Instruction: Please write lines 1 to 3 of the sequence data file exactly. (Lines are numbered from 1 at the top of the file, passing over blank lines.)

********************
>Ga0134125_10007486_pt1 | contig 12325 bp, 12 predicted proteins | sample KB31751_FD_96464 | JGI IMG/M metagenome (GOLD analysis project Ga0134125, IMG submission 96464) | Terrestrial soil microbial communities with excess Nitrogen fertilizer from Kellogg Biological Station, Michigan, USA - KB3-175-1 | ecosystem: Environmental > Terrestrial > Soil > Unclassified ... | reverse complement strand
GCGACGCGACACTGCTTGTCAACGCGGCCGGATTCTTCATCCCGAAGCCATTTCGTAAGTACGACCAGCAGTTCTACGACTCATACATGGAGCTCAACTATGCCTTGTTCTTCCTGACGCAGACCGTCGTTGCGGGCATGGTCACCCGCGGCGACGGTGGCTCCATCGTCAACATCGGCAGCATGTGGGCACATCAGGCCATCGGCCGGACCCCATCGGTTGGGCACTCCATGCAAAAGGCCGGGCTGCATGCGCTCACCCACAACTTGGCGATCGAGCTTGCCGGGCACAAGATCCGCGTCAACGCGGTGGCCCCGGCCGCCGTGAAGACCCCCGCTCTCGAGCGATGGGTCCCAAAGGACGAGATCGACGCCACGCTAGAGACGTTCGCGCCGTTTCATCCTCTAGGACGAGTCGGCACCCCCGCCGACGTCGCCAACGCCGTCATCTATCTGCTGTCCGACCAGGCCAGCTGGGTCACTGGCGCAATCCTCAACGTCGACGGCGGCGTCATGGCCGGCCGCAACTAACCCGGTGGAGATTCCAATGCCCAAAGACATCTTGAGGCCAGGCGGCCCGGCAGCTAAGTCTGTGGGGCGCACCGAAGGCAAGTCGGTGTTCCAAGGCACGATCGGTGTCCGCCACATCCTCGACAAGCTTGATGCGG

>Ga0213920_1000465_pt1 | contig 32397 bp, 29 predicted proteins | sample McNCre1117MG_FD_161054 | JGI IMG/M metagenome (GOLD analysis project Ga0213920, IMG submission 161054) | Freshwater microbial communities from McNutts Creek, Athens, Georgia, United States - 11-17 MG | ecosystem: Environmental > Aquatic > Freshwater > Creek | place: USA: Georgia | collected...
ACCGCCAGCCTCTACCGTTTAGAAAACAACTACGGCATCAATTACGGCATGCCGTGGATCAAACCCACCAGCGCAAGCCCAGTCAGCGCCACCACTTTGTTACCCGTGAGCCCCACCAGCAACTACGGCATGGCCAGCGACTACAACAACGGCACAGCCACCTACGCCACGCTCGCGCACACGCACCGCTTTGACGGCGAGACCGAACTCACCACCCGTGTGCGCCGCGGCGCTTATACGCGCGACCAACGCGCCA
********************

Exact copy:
>Ga0134125_10007486_pt1 | contig 12325 bp, 12 predicted proteins | sample KB31751_FD_96464 | JGI IMG/M metagenome (GOLD analysis project Ga0134125, IMG submission 96464) | Terrestrial soil microbial communities with excess Nitrogen fertilizer from Kellogg Biological Station, Michigan, USA - KB3-175-1 | ecosystem: Environmental > Terrestrial > Soil > Unclassified ... | reverse complement strand
GCGACGCGACACTGCTTGTCAACGCGGCCGGATTCTTCATCCCGAAGCCATTTCGTAAGTACGACCAGCAGTTCTACGACTCATACATGGAGCTCAACTATGCCTTGTTCTTCCTGACGCAGACCGTCGTTGCGGGCATGGTCACCCGCGGCGACGGTGGCTCCATCGTCAACATCGGCAGCATGTGGGCACATCAGGCCATCGGCCGGACCCCATCGGTTGGGCACTCCATGCAAAAGGCCGGGCTGCATGCGCTCACCCACAACTTGGCGATCGAGCTTGCCGGGCACAAGATCCGCGTCAACGCGGTGGCCCCGGCCGCCGTGAAGACCCCCGCTCTCGAGCGATGGGTCCCAAAGGACGAGATCGACGCCACGCTAGAGACGTTCGCGCCGTTTCATCCTCTAGGACGAGTCGGCACCCCCGCCGACGTCGCCAACGCCGTCATCTATCTGCTGTCCGACCAGGCCAGCTGGGTCACTGGCGCAATCCTCAACGTCGACGGCGGCGTCATGGCCGGCCGCAACTAACCCGGTGGAGATTCCAATGCCCAAAGACATCTTGAGGCCAGGCGGCCCGGCAGCTAAGTCTGTGGGGCGCACCGAAGGCAAGTCGGTGTTCCAAGGCACGATCGGTGTCCGCCACATCCTCGACAAGCTTGATGCGG

>Ga0213920_1000465_pt1 | contig 32397 bp, 29 predicted proteins | sample McNCre1117MG_FD_161054 | JGI IMG/M metagenome (GOLD analysis project Ga0213920, IMG submission 161054) | Freshwater microbial communities from McNutts Creek, Athens, Georgia, United States - 11-17 MG | ecosystem: Environmental > Aquatic > Freshwater > Creek | place: USA: Georgia | collected...